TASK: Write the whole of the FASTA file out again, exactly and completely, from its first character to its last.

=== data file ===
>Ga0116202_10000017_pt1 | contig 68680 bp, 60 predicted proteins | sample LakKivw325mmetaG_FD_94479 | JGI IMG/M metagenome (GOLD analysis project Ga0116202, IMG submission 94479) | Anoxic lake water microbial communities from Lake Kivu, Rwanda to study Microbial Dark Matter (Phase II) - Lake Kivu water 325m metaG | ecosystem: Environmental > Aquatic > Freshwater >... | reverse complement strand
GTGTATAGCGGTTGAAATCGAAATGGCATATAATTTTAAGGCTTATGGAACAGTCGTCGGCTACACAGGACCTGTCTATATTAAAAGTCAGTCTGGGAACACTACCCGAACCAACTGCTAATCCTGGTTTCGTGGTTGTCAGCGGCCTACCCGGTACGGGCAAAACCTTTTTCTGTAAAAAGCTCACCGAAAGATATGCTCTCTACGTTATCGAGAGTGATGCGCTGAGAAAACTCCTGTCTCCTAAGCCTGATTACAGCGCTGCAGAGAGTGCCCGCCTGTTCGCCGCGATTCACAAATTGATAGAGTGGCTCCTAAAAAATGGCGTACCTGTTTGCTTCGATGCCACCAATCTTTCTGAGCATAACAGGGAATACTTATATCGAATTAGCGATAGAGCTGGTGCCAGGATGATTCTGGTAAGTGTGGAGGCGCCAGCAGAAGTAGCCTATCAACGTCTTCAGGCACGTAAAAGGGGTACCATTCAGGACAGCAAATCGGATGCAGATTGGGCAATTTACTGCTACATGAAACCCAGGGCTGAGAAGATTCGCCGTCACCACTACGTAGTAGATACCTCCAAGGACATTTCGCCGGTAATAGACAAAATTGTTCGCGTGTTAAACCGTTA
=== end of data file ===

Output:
>Ga0116202_10000017_pt1 | contig 68680 bp, 60 predicted proteins | sample LakKivw325mmetaG_FD_94479 | JGI IMG/M metagenome (GOLD analysis project Ga0116202, IMG submission 94479) | Anoxic lake water microbial communities from Lake Kivu, Rwanda to study Microbial Dark Matter (Phase II) - Lake Kivu water 325m metaG | ecosystem: Environmental > Aquatic > Freshwater >... | reverse complement strand
GTGTATAGCGGTTGAAATCGAAATGGCATATAATTTTAAGGCTTATGGAACAGTCGTCGGCTACACAGGACCTGTCTATATTAAAAGTCAGTCTGGGAACACTACCCGAACCAACTGCTAATCCTGGTTTCGTGGTTGTCAGCGGCCTACCCGGTACGGGCAAAACCTTTTTCTGTAAAAAGCTCACCGAAAGATATGCTCTCTACGTTATCGAGAGTGATGCGCTGAGAAAACTCCTGTCTCCTAAGCCTGATTACAGCGCTGCAGAGAGTGCCCGCCTGTTCGCCGCGATTCACAAATTGATAGAGTGGCTCCTAAAAAATGGCGTACCTGTTTGCTTCGATGCCACCAATCTTTCTGAGCATAACAGGGAATACTTATATCGAATTAGCGATAGAGCTGGTGCCAGGATGATTCTGGTAAGTGTGGAGGCGCCAGCAGAAGTAGCCTATCAACGTCTTCAGGCACGTAAAAGGGGTACCATTCAGGACAGCAAATCGGATGCAGATTGGGCAATTTACTGCTACATGAAACCCAGGGCTGAGAAGATTCGCCGTCACCACTACGTAGTAGATACCTCCAAGGACATTTCGCCGGTAATAGACAAAATTGTTCGCGTGTTAAACCGTTA